Macleod set to work immediately. In the 1770s there was no set recruiting areas in Scotland and any new regiment could send out recruiting parties across the country. The reputation of Lord MacLeod preceded him and he had no difficulty finding recruits. 840 men from the Highlands and 236 from the Lowlands. He had so much success at recruiting that a second battalion of the 73rd was authorised and that started recruiting as well shortly after the first had reached its establishment. The 2nd Bn 73rd was commanded by the Honourable George Mackenzie, Lord Macleod’s brother.

In late 1777 the 1/73rd (Highland) Regiment of Foot (MacLeod's Highlanders) first mustered at Elgin under their colonel, John Mackenzie, Lord Macleod. A year later George II recognised Macleod’s Swedish title and the Count of Cromarty led his regiment to embark for India a month later in January 1779. (In the peerage a count and an earl are the same rank so in effect, though not in name and lands, he was the fourth Earl of Cromartie).

The regiment stopped off in West Africa for a short time and didn’t arrive in India until a year after it had left the UK. It landed in Madras in January 1780.

In September 1780 several companies were despatched to join a British force under the Scot Major General Sir Hector Munro, which was fighting the Indian army of Hyder Ali. The Companies were soon lost in an action against the Mysore Army at the Battle of Pollilur and the captured troops imprisoned at Seringapatam. They included a young officer called David Baird who would later lead a British force back to Seringapatam nearly twenty years later to take revenge on his former captors.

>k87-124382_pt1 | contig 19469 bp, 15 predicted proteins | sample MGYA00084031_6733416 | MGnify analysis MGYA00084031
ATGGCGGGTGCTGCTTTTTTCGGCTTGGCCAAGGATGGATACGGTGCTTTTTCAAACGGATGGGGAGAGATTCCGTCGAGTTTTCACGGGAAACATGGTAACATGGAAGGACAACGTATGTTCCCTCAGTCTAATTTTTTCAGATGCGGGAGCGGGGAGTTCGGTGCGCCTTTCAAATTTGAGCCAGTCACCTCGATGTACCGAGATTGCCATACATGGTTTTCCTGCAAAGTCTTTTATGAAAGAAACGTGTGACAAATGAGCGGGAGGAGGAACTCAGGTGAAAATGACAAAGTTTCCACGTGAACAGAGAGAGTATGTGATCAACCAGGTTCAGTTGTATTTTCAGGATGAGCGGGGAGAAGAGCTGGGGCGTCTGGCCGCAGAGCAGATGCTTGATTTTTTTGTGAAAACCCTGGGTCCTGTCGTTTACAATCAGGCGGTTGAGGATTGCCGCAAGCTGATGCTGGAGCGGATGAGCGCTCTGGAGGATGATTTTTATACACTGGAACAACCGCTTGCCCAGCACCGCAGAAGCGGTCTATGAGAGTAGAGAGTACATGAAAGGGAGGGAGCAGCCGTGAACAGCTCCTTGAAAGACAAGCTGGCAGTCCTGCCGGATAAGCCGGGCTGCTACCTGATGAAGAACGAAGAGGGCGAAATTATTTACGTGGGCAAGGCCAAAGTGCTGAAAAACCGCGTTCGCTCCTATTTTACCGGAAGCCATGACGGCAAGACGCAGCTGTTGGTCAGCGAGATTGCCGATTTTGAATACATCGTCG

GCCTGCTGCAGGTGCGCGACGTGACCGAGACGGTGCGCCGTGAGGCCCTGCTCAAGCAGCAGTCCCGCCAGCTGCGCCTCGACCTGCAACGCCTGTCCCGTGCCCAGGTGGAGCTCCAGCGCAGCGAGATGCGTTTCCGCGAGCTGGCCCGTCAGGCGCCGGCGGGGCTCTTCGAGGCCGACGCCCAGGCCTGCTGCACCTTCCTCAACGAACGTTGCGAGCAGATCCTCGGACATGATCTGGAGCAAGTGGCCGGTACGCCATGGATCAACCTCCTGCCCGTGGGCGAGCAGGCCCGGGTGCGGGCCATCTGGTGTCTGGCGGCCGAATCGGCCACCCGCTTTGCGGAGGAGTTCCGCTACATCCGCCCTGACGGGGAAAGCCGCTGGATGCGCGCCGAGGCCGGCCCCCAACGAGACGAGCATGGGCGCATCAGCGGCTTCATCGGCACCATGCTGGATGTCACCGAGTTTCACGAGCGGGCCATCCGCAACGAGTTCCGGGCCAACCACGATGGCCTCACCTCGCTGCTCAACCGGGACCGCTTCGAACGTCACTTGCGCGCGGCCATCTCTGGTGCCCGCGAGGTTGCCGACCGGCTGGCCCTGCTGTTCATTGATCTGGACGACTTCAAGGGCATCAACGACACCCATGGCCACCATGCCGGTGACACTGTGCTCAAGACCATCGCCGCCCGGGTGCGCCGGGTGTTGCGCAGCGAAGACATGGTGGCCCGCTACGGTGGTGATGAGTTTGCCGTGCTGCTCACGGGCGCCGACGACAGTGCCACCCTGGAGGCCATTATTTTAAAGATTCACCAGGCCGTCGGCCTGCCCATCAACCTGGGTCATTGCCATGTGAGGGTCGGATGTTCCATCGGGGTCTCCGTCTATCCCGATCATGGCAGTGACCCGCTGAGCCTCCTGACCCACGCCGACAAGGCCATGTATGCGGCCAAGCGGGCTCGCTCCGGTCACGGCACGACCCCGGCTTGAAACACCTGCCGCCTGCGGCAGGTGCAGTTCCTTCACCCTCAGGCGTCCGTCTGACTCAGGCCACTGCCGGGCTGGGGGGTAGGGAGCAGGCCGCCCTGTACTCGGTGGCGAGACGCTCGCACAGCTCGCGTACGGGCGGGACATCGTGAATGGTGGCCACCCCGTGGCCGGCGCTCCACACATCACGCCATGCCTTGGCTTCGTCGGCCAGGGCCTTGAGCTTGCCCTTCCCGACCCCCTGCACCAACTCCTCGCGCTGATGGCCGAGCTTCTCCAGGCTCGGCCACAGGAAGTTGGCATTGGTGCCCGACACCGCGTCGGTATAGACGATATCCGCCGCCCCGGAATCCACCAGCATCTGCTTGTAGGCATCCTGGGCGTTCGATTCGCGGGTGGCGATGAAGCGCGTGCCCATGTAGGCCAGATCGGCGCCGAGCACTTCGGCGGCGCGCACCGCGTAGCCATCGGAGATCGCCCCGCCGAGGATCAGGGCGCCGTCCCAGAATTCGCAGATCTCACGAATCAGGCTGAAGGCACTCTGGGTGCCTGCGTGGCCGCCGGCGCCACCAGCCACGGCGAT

By this time McLeod had been promoted to Major General. He soon made it clear to Munro he was unhappy with the way his detached troops from the 73rd had been used. They were the same rank and about the same age but Munro had been in the British Army for many years and had served in India for most of that time and there may have been a clash of personalities.

By this time Macleod was over fifty and after many years service in Scandinavia he may not have taken to the tropical heat of Southern India. Whatever the reasons: age, temperature or arguments with his superiors; the old soldier left his regiment to return home before he had a chance to lead them into action.

He retired from army life on half pay and in 1782 he was promoted to Major General. In the mean time he decided on a political path and entered parliament as the MP for Ross-shire.

A final act of rehabilitation took place in 1784 when he purchased his family estate for £19,000 on the back of an Act of Parliament. The Count of Cromarty gave up his constituency and became a laird (His replacement at Westminster would later raise the 78th Highlanders).

He moved into a home at Tarbet on the Black Isle and stayed there for the next five years, spending his time rebuilding and improving his estate.

He was in Edinburgh in 1789 when he died; and probably fitting for a man who was in exile for so many years, he was buried in the kirkyard in the Canongate rather than his family lands in Ross-shire.

Macleod had returned from India in 1780 but remained the Colonel of his regiment until his death. Before he died he saw his regiment survive a reduction of the army and its renumbering as the 71st (Highland) Regiment of Foot (MacLeod's Highlanders). As the 71st it would later achieve more fame as the Highland Light Infantry.